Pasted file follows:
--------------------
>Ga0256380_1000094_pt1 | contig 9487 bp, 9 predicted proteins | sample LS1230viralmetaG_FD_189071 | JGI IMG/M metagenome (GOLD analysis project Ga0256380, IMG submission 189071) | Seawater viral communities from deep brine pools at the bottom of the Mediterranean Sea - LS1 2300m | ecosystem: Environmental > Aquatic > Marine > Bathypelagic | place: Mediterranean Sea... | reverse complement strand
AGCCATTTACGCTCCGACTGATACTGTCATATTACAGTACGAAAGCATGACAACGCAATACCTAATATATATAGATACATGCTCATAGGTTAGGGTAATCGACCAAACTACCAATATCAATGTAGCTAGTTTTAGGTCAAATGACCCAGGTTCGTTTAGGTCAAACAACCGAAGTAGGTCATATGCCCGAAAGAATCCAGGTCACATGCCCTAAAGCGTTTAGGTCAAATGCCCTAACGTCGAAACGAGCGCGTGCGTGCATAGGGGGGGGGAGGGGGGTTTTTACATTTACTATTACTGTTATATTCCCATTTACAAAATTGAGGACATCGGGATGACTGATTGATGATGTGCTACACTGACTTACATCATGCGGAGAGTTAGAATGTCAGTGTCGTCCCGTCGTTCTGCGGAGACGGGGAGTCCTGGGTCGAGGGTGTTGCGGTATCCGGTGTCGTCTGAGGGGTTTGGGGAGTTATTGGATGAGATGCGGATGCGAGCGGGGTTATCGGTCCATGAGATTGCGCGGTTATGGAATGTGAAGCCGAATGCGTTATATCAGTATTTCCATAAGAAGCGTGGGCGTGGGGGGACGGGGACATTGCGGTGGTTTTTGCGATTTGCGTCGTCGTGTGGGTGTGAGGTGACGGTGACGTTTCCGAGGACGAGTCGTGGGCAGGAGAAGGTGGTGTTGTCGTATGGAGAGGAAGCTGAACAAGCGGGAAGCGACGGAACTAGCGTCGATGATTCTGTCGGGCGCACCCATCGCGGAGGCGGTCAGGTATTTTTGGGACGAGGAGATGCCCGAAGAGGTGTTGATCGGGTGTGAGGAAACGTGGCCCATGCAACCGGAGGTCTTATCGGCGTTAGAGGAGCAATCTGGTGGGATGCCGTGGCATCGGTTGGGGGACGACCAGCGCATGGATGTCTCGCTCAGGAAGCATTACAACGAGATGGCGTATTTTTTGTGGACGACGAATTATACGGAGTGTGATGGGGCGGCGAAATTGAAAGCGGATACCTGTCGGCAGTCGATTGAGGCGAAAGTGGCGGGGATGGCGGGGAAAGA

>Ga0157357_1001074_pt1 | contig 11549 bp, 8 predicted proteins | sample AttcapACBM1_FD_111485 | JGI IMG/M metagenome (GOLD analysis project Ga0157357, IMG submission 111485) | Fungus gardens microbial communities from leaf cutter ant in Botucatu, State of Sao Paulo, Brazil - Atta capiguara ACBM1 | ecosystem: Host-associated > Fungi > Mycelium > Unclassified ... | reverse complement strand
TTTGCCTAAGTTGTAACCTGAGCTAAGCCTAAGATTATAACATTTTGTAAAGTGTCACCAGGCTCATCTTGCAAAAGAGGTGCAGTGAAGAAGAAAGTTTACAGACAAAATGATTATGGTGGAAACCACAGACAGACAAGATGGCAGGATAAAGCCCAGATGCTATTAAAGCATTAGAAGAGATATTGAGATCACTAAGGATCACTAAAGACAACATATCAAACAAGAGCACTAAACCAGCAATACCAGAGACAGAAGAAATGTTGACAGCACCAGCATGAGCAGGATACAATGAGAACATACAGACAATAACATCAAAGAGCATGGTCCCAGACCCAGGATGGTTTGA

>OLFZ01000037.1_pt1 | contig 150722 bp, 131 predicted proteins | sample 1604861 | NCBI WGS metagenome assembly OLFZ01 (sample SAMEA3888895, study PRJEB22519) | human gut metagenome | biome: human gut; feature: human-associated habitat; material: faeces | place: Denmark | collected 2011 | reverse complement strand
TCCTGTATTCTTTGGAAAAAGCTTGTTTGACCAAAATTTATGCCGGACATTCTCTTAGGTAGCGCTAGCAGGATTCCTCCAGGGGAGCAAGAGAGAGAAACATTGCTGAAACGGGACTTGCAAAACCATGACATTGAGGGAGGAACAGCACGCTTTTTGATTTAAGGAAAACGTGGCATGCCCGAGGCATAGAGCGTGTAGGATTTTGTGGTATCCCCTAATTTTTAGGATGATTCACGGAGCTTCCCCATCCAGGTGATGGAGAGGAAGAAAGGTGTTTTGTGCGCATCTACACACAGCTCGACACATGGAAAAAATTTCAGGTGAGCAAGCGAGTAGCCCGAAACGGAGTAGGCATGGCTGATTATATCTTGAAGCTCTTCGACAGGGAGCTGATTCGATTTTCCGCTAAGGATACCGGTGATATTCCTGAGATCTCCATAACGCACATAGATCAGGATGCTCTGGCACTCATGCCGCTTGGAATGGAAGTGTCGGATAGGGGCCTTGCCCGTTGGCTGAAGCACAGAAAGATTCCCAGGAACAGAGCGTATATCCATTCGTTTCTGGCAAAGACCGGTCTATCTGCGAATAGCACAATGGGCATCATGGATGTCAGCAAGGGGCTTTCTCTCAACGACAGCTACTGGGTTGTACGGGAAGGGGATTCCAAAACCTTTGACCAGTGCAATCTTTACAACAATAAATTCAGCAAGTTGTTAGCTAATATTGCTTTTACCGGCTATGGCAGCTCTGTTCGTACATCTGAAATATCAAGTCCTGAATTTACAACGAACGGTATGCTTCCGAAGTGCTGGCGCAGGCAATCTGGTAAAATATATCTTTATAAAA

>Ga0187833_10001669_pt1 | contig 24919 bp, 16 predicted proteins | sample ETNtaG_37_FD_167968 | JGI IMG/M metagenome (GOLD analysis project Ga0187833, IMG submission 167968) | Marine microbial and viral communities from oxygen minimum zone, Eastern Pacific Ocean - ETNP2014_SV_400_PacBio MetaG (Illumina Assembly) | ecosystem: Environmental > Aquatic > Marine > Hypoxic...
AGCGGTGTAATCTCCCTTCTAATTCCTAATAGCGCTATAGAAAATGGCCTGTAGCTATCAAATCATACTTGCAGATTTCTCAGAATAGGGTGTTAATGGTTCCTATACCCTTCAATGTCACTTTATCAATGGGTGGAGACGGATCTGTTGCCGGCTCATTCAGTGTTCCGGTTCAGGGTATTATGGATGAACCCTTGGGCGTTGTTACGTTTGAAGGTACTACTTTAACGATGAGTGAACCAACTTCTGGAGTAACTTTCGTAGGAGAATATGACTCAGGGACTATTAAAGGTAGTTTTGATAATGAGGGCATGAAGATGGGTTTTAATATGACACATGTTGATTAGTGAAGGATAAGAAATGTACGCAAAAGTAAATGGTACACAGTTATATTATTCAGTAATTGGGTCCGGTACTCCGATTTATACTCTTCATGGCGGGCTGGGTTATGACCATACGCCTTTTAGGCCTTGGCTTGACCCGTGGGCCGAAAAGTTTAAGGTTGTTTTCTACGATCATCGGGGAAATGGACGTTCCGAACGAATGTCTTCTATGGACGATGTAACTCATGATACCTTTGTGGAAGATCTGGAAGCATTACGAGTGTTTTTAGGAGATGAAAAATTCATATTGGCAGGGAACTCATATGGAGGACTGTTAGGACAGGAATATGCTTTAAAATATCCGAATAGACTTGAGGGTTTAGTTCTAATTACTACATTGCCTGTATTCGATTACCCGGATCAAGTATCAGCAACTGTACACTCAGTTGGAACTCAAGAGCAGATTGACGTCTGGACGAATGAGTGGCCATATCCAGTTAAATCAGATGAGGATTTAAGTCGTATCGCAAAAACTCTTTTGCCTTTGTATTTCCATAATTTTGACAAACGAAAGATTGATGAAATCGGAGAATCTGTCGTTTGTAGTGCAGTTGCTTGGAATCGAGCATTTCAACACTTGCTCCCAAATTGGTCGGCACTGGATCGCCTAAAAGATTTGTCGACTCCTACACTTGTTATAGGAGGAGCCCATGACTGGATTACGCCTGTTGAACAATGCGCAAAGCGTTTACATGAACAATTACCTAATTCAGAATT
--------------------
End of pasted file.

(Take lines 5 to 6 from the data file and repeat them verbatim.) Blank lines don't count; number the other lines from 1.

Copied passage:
>OLFZ01000037.1_pt1 | contig 150722 bp, 131 predicted proteins | sample 1604861 | NCBI WGS metagenome assembly OLFZ01 (sample SAMEA3888895, study PRJEB22519) | human gut metagenome | biome: human gut; feature: human-associated habitat; material: faeces | place: Denmark | collected 2011 | reverse complement strand
TCCTGTATTCTTTGGAAAAAGCTTGTTTGACCAAAATTTATGCCGGACATTCTCTTAGGTAGCGCTAGCAGGATTCCTCCAGGGGAGCAAGAGAGAGAAACATTGCTGAAACGGGACTTGCAAAACCATGACATTGAGGGAGGAACAGCACGCTTTTTGATTTAAGGAAAACGTGGCATGCCCGAGGCATAGAGCGTGTAGGATTTTGTGGTATCCCCTAATTTTTAGGATGATTCACGGAGCTTCCCCATCCAGGTGATGGAGAGGAAGAAAGGTGTTTTGTGCGCATCTACACACAGCTCGACACATGGAAAAAATTTCAGGTGAGCAAGCGAGTAGCCCGAAACGGAGTAGGCATGGCTGATTATATCTTGAAGCTCTTCGACAGGGAGCTGATTCGATTTTCCGCTAAGGATACCGGTGATATTCCTGAGATCTCCATAACGCACATAGATCAGGATGCTCTGGCACTCATGCCGCTTGGAATGGAAGTGTCGGATAGGGGCCTTGCCCGTTGGCTGAAGCACAGAAAGATTCCCAGGAACAGAGCGTATATCCATTCGTTTCTGGCAAAGACCGGTCTATCTGCGAATAGCACAATGGGCATCATGGATGTCAGCAAGGGGCTTTCTCTCAACGACAGCTACTGGGTTGTACGGGAAGGGGATTCCAAAACCTTTGACCAGTGCAATCTTTACAACAATAAATTCAGCAAGTTGTTAGCTAATATTGCTTTTACCGGCTATGGCAGCTCTGTTCGTACATCTGAAATATCAAGTCCTGAATTTACAACGAACGGTATGCTTCCGAAGTGCTGGCGCAGGCAATCTGGTAAAATATATCTTTATAAAA